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New software is secure software: The risk of holding on to Windows XP

22 March 2013 | Mark Whittington, General Manager, Worldwide Public Safety and National Security

A hall of fame career is coming to an end.   

No, I’m not talking about another aging athlete calling it quits – I’m talking about Windows XP, the grizzled veteran of the operating system world. XP will retire on April 8, 2014, after more than a decade of service, at which point Microsoft support for the OS will officially end. Many of our public safety and national security customers have successfully relied upon XP for a long time, and many still say it’s serving them well, but today’s cyber security environment makes upgrading an absolute necessity.

XP was built for a different era, and the game has changed. The cyber threat landscape has become infinitely more complex, not to mention dangerous, and Microsoft has used the past decade to integrate the most robust security controls into the newest versions of its software. We spend $9 billion a year on R&D to make our products better, and the latest versions of our solutions reflect that. Public safety and national security organizations need software built for today’s security landscape, and XP no longer falls into that category.

I know what you’re thinking – “I’ve never had a major security breach because of XP” – and we’re very happy to hear that!  However, that track record is a function of the regular updates and security patching that Microsoft support provides to XP users. With that support officially ending on April 8, 2014, XP users will be vulnerable to emerging malware and other security threats, and that’s a risk that governments simply can’t afford to take.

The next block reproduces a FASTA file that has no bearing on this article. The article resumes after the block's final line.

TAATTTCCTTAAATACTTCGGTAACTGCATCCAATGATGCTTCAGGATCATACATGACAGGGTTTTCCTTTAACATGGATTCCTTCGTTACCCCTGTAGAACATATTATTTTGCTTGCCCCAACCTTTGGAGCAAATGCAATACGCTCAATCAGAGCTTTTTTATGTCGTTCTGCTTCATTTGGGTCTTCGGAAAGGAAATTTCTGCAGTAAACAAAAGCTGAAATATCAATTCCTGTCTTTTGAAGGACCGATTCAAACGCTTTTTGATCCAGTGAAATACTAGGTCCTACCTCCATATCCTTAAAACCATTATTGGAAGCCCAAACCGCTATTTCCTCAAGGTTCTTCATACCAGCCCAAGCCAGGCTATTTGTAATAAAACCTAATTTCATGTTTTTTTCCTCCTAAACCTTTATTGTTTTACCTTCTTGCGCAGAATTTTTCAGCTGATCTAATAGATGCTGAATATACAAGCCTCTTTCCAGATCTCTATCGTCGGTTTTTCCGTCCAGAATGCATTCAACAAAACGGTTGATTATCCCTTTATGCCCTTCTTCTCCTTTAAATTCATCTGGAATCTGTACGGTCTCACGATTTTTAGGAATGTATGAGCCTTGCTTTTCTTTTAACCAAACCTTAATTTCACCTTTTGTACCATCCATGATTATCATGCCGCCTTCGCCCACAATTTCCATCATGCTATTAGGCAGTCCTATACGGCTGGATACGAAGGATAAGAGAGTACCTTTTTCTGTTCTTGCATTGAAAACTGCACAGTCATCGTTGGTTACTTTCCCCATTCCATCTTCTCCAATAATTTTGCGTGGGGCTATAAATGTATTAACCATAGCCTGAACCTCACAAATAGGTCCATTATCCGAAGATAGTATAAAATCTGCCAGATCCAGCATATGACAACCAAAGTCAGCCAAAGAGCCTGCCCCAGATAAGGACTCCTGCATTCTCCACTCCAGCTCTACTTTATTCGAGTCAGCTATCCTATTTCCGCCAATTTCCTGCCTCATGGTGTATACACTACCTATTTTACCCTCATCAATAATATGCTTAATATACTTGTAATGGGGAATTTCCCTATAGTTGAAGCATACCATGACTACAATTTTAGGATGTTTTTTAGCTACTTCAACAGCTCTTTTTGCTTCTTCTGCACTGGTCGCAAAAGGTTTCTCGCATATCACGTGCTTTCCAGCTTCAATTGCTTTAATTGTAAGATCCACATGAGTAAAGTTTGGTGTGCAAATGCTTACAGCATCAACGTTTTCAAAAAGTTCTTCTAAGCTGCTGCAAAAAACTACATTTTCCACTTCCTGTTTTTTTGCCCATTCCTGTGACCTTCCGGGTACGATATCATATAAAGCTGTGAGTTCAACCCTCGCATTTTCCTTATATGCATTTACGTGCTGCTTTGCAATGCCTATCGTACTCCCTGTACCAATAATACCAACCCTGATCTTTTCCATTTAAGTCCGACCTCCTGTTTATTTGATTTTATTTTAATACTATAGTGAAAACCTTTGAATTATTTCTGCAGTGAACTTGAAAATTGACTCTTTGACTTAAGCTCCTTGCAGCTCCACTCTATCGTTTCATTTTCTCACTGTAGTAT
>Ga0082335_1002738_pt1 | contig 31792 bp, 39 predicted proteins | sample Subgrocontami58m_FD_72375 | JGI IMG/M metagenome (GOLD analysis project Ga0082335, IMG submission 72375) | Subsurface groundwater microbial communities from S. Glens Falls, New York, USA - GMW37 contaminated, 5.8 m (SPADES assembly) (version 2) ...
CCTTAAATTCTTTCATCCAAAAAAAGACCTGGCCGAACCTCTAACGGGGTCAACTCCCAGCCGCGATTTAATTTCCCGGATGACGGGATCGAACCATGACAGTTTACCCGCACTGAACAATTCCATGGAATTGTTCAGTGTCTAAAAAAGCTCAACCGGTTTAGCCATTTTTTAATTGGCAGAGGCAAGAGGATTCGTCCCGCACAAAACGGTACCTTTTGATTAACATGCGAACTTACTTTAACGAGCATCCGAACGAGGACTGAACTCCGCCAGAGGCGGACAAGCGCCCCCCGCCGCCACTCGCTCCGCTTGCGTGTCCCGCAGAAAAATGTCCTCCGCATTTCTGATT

A recent IDC study found that Windows XP leaves organizations exposed to approximately 20 percent more virus and malware attacks per month when compared to Windows 7. In the same study, organizations reported that they spent 82 percent less time managing patches on Windows 7 systems and 90 percent less time mitigating malware. That’s time that should be spent on strategic mission goals, but the biggest benefit of upgrading to Windows 7 is avoiding a major national security breach, which can’t be quantified with dollars and cents. 

We know that public safety and defense organizations are facing an extremely challenging budget climate, and we’re focused on making the move to Windows 7 as easy and cost-effective as possible. We have a talented partner network that specialize in XP migrations, ensuring your mission-critical apps survive and thrive under Windows 7, in addition to a host of online tools that make upgrading painless.  Once the upgrade is complete, organizations will dramatically improve productivity and reduce IT management costs, resulting in an ROI of 130 percent over three years. This quote from the IDC research report sums it up best: “Organizations that continue to retain a Windows XP environment not only are leaving themselves exposed to security risks and support challenges, but also are wasting budget dollars that would be better used in modernizing their IT investments.”

The upfront costs of moving to Windows 7 are dwarfed by the cost-savings public safety organizations will reap from a productivity, efficiency, IT management and security perspective. The warrior had a good run, but it’s time for a younger, stronger, more talented player to lead your team.  

For questions about how to get started on your move from XP to Windows 7, please reach out to us at safetyanddefense@microsoft.com.

Mark Whittington
General Manager, Worldwide Public Safety and National Security

Microsoft on Safety and Defense Blog

About the Author

Mark Whittington | General Manager, Worldwide Public Safety and National Security

Mark brings over 20 years of experience to the Public Safety and National Security arenas. Today, his Microsoft team works with organizations around the world to leverage technology to help better defend nations and protect citizen safety and security. Read more